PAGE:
impact box for Sump pumps

Non-Clog vs. Vortex Impeller Choices for Sewage Pump Applications

Norm Hall Monday Morning Minutes, Plumbing System Design, Pumps, Sump and Sewage Pumps, Sump and Sewage Systems

impact box for sewage pumpsPlumbing engineers are hired to use their knowledge to provide the right building solution for the money their client is willing to spend. There is a decision when it comes to sewage pump applications. Should I use a submersible non-clog semi-open pump or a vortex pump? Maybe this is really a pump nerd’s idea of a question, but it should be considered important by engineers and plumbers.

Flushable Does Not Mean Pumpable!

Fifty years ago, the only thing flushed down the toilet was human waste, toilet paper, and the occasional Tinkertoy® or Barbie™ outfit.  Today there are a multitude of bathroom cleaning and baby products identified as flushable.

Many products people flush down the toilet are very stringy. Some are designed to flush, and some are not. Some of these products are biodegradable and break down over time. The “time” they refer to is not the several seconds before the product meets up with a sewage pump impeller. In addition, people may put things down a toilet in a public restroom that they would never flush at home. All of this may be a disaster for the sewage lift pumps performance.

Non-Clog Impeller Design

nonclog sewage pump impeller design

Bell & Gossett, along with many of the other Xylem brands, offers a semi-open non-clog impeller for sewage pumps. The engineers at Xylem are constantly redesigning and improving these impellers. The goal is to improve efficiency, non-clogging ability while keeping the price reasonable. The B&G BFK series with the K-impeller is one example.

Non-clog impellers come in many shapes and sizes. Shown here is the multi-vane semi-open impeller. These impellers can pass solid spheres from 2” to 4” depending on the pump size. They are made to pump what is expected to be in a toilet.

Non-clog pump impellers fling the sewage through the discharge pipe using centrifugal action. The sewage contacts the impeller so the highly engineered B&G no-clog designs become very important. The K-impeller mentioned above is non-clog and self cleaning. They can handle the spherical solids and some more stringy things, but large amounts of stringy cloth and paper and plastic products may still clog them up.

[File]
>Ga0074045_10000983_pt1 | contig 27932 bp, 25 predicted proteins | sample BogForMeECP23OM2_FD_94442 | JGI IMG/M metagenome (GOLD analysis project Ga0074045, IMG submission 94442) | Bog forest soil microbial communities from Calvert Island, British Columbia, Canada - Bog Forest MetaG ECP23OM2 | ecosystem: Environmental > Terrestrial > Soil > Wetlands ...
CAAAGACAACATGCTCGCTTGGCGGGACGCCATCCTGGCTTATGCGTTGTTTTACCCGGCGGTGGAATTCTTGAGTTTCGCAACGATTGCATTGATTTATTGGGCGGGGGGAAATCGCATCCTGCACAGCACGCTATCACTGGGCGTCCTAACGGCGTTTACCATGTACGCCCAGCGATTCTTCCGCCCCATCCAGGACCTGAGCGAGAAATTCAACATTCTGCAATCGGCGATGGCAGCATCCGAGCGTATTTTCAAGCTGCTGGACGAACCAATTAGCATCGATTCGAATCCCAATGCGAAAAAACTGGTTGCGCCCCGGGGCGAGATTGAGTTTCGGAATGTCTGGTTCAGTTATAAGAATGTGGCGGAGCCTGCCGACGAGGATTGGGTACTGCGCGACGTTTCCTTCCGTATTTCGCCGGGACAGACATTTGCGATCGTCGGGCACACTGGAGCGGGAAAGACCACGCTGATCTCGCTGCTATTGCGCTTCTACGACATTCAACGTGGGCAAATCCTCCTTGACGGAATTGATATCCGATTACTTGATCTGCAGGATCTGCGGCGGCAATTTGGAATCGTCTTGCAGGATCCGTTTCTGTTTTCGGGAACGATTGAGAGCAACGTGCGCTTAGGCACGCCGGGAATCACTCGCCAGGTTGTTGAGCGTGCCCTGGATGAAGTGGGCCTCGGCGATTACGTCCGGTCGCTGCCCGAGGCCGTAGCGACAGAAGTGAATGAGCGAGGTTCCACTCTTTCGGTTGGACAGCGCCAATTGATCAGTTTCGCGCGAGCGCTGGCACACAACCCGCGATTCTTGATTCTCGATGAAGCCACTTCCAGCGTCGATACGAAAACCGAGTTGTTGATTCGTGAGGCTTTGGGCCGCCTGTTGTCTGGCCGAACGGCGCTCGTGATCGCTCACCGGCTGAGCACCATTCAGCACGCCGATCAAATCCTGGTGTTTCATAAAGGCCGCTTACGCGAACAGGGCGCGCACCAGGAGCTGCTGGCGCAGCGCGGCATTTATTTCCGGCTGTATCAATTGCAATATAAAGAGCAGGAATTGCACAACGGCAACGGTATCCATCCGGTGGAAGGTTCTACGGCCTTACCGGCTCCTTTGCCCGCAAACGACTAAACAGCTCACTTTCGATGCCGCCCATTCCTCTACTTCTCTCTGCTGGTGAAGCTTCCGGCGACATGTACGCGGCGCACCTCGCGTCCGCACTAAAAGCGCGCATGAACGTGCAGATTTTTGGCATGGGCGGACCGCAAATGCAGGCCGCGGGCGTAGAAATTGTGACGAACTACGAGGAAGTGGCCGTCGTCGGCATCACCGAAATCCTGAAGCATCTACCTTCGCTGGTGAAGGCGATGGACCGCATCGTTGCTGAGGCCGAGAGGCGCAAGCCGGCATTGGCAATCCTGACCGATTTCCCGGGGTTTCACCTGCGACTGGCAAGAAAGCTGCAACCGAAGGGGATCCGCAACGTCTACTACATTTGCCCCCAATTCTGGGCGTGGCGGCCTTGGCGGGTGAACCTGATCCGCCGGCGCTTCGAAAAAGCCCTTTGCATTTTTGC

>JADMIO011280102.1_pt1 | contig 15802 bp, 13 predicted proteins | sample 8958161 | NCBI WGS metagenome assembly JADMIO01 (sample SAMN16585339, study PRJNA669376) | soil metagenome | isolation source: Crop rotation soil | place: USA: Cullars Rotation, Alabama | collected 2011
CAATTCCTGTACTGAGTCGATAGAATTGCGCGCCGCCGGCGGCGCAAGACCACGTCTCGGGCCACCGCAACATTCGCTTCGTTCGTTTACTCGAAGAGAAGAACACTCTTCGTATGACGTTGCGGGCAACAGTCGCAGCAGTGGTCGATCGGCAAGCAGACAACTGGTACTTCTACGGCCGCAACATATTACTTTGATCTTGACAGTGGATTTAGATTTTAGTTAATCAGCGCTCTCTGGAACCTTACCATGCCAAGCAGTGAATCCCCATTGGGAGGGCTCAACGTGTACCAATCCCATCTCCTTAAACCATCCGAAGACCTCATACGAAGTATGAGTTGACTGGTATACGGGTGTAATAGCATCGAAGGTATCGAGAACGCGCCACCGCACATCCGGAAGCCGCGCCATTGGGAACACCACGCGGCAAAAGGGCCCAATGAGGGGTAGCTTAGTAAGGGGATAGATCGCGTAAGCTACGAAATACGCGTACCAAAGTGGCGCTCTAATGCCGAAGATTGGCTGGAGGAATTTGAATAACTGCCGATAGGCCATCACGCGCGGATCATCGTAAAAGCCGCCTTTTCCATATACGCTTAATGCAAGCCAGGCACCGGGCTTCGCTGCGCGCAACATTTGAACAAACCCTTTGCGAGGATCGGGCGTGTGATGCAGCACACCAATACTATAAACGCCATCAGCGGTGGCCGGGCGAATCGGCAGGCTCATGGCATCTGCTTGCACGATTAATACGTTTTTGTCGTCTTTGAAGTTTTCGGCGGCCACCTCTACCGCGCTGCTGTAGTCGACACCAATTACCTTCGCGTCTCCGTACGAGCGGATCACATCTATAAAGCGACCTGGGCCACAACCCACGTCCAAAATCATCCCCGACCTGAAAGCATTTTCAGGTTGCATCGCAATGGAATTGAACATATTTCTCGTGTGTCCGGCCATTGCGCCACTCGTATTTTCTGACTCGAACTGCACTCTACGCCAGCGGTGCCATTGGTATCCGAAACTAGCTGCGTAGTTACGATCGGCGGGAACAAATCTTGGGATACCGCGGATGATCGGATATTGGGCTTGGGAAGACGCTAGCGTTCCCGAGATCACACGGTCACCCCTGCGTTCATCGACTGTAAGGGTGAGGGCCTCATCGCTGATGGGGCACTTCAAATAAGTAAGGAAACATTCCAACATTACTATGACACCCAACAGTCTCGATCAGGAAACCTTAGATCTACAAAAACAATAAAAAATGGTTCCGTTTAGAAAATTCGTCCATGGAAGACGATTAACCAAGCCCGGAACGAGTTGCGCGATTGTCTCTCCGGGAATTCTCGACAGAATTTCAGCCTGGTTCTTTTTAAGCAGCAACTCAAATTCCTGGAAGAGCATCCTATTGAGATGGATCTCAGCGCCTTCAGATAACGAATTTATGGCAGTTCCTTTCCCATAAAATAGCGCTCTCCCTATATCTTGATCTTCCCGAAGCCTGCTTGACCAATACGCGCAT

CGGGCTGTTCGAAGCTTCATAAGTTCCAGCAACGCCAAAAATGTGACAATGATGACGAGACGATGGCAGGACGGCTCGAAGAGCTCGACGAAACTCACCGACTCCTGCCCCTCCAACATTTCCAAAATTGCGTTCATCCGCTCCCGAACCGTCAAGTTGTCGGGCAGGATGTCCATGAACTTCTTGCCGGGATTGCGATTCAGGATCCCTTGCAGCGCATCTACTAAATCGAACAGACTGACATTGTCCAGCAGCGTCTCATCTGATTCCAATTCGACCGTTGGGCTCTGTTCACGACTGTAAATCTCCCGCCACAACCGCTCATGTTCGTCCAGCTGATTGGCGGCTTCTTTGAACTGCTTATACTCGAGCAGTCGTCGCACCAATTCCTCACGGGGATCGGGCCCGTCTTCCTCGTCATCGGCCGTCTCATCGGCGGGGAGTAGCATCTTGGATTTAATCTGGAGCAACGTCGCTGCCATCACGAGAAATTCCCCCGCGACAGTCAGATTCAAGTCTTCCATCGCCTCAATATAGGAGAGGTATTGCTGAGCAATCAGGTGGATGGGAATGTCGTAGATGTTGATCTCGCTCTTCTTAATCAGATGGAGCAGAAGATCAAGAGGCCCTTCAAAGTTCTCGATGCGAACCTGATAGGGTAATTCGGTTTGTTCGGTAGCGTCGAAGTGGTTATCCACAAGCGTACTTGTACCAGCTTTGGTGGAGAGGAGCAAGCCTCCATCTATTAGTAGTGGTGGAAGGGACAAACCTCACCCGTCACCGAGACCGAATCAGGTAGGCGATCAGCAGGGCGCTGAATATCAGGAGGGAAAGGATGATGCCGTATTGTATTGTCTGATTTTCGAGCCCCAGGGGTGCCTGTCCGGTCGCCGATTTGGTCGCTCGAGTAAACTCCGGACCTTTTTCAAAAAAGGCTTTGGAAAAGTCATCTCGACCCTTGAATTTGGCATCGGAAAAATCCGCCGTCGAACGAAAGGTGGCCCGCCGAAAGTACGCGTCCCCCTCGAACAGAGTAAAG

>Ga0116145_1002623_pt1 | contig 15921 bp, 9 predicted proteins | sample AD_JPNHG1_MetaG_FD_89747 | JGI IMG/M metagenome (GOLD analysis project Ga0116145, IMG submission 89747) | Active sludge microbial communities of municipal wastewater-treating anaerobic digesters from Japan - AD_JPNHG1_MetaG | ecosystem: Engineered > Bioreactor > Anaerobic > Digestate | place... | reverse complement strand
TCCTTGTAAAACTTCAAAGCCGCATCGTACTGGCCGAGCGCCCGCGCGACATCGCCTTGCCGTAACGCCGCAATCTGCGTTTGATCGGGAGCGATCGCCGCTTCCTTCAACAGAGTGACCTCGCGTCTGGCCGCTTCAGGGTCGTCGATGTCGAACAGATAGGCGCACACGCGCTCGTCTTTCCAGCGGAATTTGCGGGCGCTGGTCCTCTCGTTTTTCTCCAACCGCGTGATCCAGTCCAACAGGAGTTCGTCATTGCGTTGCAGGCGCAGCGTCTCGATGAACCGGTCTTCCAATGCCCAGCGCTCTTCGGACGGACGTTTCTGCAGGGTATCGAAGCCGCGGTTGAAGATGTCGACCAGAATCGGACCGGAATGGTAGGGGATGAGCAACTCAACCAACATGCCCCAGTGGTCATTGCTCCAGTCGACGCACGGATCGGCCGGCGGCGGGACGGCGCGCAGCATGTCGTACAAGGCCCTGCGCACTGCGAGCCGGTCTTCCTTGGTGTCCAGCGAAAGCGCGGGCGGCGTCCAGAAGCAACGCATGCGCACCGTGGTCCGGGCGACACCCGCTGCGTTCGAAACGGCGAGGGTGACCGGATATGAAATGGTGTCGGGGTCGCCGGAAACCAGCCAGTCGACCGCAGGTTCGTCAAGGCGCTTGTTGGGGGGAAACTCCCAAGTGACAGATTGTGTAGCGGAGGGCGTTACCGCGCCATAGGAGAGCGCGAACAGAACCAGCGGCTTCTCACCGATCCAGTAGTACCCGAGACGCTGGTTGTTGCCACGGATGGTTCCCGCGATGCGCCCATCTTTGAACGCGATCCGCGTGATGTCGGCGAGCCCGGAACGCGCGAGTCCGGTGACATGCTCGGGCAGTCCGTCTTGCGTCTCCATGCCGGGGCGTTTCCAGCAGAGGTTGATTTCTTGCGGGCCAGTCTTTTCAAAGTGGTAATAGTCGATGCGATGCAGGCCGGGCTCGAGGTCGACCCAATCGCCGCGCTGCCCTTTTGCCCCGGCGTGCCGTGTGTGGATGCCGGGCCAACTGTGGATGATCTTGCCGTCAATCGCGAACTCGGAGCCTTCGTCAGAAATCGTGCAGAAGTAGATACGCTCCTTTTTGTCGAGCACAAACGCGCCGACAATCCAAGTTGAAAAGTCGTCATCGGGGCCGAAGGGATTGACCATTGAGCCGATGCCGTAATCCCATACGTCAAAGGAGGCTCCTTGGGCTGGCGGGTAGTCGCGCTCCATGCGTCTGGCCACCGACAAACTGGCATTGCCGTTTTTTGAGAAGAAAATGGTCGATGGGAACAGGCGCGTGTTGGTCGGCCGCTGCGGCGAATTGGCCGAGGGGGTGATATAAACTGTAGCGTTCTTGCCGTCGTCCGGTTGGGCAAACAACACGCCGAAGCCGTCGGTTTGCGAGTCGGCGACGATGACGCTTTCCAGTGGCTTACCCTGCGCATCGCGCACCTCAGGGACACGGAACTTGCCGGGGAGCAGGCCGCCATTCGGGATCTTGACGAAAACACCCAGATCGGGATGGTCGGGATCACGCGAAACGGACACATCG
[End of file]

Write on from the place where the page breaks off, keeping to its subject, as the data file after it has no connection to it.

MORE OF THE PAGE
Vortex Impeller Design

sewage pump vortex impeller design

Vortex design pumps still use centrifugal action with one huge difference. In a vortex design, the impeller rotates and causes a tornado-like action that pulls the waste into the pump and then sends it into the discharge pipe with little or no contact with the impeller.

The vortex design gives the pump more of a chance against the stringy material it may encounter. Since the impeller is making little contact, there is less of a chance to clog in the impeller. Look at the B&G BFK and BFV pumps below. Notice the space in the BFV style volute. More area for product to move in and out of the pump without clogging.

Bell & Gossett sewage wastewater pump BFK and BFV

Why Aren’t All Sewage Pumps a Vortex Design?

Besides the need for less clogging, there is a concern about efficiency and cost. These non-clog impellers already have half of the efficiency of a traditional B&G fully enclosed impeller used in potable water pressure boosters or in hydronics. The impeller loses efficiency when we open it up and make it non-clogging.

Once again, I ask you to look at the photos above. Look at the space between the inlet and impeller in the vortex design in the photo to the right. That space and the tornado it causes are great to avoid clogging but not so great on efficiency. Vortex pumps will have 25% to 30% less efficiency than the non-clog design on the left. This means larger motors and higher operating and first costs.

When Should the Plumbing Engineer Use a Vortex Sewage Pump?

If vortex pumps cost more and are less efficient, when should we use them? That is a fair question. It’s all about your client and their building. If the people using the restrooms have little to lose when flushing non-pumpable product, choose the vortex design.

If it is your house; your family will be careful. If it is a private office building; the boss may come down on them. In a public place such as an arena, a shopping center or a restaurant, it may be worth looking at a vortex design. You can request the representative to provide both selections along with the budget cost. You, as the plumbing professional can then make an informed decision.

At R. L. Deppmann, our Ohio and Michigan engineer salespeople stand ready to help. Our team of customer service and estimators are available via phone or electronically. Just contact us and we can help you find the best solution for your client.

 

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Disclaimer: R. L. Deppmann and it’s affiliates can not be held liable for issues caused by use of the information on this page. While the- information comes from many years of experience and can be a valuable tool, it may not take into account special circumstances in your system and we therefore can not take responsibility for actions that result from this information. Please feel free to contact us if you do have any questions.